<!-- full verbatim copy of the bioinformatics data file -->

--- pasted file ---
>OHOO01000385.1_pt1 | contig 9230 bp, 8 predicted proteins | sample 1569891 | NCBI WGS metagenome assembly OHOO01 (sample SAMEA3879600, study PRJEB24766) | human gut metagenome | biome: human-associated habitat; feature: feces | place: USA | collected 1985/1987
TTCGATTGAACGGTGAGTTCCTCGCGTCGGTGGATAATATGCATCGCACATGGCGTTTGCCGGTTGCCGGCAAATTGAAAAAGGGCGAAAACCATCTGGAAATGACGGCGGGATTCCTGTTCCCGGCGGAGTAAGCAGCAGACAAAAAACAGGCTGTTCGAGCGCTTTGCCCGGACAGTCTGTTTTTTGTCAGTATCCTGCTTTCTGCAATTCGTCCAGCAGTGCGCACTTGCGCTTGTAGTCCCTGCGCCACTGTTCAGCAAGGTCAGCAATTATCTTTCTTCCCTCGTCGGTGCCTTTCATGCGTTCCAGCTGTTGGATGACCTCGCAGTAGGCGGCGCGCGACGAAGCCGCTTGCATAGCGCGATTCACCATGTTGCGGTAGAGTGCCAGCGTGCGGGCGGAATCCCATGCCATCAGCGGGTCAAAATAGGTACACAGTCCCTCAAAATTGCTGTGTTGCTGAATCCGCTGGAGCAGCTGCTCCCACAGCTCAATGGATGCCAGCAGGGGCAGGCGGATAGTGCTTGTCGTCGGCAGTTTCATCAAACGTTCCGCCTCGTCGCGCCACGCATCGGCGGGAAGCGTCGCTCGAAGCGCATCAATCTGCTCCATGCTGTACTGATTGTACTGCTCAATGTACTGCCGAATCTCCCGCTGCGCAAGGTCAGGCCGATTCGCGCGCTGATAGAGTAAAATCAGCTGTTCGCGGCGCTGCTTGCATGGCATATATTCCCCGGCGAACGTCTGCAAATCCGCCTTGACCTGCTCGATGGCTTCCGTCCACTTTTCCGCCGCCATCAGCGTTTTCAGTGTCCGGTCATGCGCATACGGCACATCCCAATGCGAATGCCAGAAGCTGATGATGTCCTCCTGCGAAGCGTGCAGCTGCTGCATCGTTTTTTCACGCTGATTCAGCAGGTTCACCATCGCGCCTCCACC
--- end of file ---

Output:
>OHOO01000385.1_pt1 | contig 9230 bp, 8 predicted proteins | sample 1569891 | NCBI WGS metagenome assembly OHOO01 (sample SAMEA3879600, study PRJEB24766) | human gut metagenome | biome: human-associated habitat; feature: feces | place: USA | collected 1985/1987
TTCGATTGAACGGTGAGTTCCTCGCGTCGGTGGATAATATGCATCGCACATGGCGTTTGCCGGTTGCCGGCAAATTGAAAAAGGGCGAAAACCATCTGGAAATGACGGCGGGATTCCTGTTCCCGGCGGAGTAAGCAGCAGACAAAAAACAGGCTGTTCGAGCGCTTTGCCCGGACAGTCTGTTTTTTGTCAGTATCCTGCTTTCTGCAATTCGTCCAGCAGTGCGCACTTGCGCTTGTAGTCCCTGCGCCACTGTTCAGCAAGGTCAGCAATTATCTTTCTTCCCTCGTCGGTGCCTTTCATGCGTTCCAGCTGTTGGATGACCTCGCAGTAGGCGGCGCGCGACGAAGCCGCTTGCATAGCGCGATTCACCATGTTGCGGTAGAGTGCCAGCGTGCGGGCGGAATCCCATGCCATCAGCGGGTCAAAATAGGTACACAGTCCCTCAAAATTGCTGTGTTGCTGAATCCGCTGGAGCAGCTGCTCCCACAGCTCAATGGATGCCAGCAGGGGCAGGCGGATAGTGCTTGTCGTCGGCAGTTTCATCAAACGTTCCGCCTCGTCGCGCCACGCATCGGCGGGAAGCGTCGCTCGAAGCGCATCAATCTGCTCCATGCTGTACTGATTGTACTGCTCAATGTACTGCCGAATCTCCCGCTGCGCAAGGTCAGGCCGATTCGCGCGCTGATAGAGTAAAATCAGCTGTTCGCGGCGCTGCTTGCATGGCATATATTCCCCGGCGAACGTCTGCAAATCCGCCTTGACCTGCTCGATGGCTTCCGTCCACTTTTCCGCCGCCATCAGCGTTTTCAGTGTCCGGTCATGCGCATACGGCACATCCCAATGCGAATGCCAGAAGCTGATGATGTCCTCCTGCGAAGCGTGCAGCTGCTGCATCGTTTTTTCACGCTGATTCAGCAGGTTCACCATCGCGCCTCCACC